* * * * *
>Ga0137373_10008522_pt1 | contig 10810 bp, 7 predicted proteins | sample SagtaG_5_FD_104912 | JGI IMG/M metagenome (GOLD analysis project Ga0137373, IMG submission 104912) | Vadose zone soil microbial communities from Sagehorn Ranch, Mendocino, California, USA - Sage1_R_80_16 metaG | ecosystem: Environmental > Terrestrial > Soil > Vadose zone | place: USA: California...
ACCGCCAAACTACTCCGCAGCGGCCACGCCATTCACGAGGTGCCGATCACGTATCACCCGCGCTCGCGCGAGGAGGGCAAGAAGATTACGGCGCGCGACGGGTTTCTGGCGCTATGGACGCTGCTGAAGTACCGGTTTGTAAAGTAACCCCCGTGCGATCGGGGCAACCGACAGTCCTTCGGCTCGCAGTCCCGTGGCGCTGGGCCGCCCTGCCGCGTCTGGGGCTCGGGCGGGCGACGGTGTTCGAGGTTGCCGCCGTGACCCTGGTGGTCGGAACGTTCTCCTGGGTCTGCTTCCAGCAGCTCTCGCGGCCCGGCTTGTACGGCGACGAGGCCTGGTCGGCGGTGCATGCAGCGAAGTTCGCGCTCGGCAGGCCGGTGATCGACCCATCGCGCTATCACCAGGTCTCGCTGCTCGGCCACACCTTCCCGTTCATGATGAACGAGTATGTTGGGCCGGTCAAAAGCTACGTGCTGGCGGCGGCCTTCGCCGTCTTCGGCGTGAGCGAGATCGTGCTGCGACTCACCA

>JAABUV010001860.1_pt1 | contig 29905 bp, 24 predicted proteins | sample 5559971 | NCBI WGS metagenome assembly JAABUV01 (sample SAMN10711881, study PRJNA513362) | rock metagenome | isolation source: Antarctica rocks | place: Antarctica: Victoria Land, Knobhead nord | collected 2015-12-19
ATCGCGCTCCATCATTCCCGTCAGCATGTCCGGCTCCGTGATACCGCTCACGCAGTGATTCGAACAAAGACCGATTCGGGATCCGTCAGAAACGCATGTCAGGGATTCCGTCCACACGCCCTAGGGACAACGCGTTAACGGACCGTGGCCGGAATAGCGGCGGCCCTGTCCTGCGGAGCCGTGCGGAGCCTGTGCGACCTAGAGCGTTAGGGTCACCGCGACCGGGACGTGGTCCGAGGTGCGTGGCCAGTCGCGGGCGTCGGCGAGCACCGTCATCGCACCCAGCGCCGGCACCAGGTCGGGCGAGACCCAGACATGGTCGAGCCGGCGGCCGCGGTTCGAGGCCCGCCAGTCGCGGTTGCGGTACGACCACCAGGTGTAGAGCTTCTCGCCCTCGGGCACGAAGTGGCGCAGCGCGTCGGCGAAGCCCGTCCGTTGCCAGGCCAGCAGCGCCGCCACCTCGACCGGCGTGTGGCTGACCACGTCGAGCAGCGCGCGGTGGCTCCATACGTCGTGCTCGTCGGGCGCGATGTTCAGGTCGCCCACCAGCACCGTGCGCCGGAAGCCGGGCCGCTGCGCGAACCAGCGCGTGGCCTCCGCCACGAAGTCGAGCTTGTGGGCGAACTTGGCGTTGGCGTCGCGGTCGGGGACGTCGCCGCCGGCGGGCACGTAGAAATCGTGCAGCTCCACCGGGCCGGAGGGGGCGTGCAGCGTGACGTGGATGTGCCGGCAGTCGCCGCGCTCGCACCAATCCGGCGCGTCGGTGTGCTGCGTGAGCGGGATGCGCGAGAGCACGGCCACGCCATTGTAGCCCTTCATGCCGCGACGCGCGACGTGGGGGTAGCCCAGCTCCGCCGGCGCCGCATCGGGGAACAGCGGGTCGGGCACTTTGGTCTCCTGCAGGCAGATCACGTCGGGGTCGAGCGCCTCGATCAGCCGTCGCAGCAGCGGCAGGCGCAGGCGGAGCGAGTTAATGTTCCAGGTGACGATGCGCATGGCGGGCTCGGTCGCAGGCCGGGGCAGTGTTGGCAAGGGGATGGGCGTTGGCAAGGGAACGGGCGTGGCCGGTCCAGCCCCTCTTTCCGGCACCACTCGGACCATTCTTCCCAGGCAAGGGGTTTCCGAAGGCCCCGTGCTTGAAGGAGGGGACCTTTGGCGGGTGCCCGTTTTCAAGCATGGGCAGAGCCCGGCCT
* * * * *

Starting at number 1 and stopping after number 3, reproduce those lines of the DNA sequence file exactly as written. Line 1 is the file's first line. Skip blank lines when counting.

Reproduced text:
>Ga0137373_10008522_pt1 | contig 10810 bp, 7 predicted proteins | sample SagtaG_5_FD_104912 | JGI IMG/M metagenome (GOLD analysis project Ga0137373, IMG submission 104912) | Vadose zone soil microbial communities from Sagehorn Ranch, Mendocino, California, USA - Sage1_R_80_16 metaG | ecosystem: Environmental > Terrestrial > Soil > Vadose zone | place: USA: California...
ACCGCCAAACTACTCCGCAGCGGCCACGCCATTCACGAGGTGCCGATCACGTATCACCCGCGCTCGCGCGAGGAGGGCAAGAAGATTACGGCGCGCGACGGGTTTCTGGCGCTATGGACGCTGCTGAAGTACCGGTTTGTAAAGTAACCCCCGTGCGATCGGGGCAACCGACAGTCCTTCGGCTCGCAGTCCCGTGGCGCTGGGCCGCCCTGCCGCGTCTGGGGCTCGGGCGGGCGACGGTGTTCGAGGTTGCCGCCGTGACCCTGGTGGTCGGAACGTTCTCCTGGGTCTGCTTCCAGCAGCTCTCGCGGCCCGGCTTGTACGGCGACGAGGCCTGGTCGGCGGTGCATGCAGCGAAGTTCGCGCTCGGCAGGCCGGTGATCGACCCATCGCGCTATCACCAGGTCTCGCTGCTCGGCCACACCTTCCCGTTCATGATGAACGAGTATGTTGGGCCGGTCAAAAGCTACGTGCTGGCGGCGGCCTTCGCCGTCTTCGGCGTGAGCGAGATCGTGCTGCGACTCACCA

>JAABUV010001860.1_pt1 | contig 29905 bp, 24 predicted proteins | sample 5559971 | NCBI WGS metagenome assembly JAABUV01 (sample SAMN10711881, study PRJNA513362) | rock metagenome | isolation source: Antarctica rocks | place: Antarctica: Victoria Land, Knobhead nord | collected 2015-12-19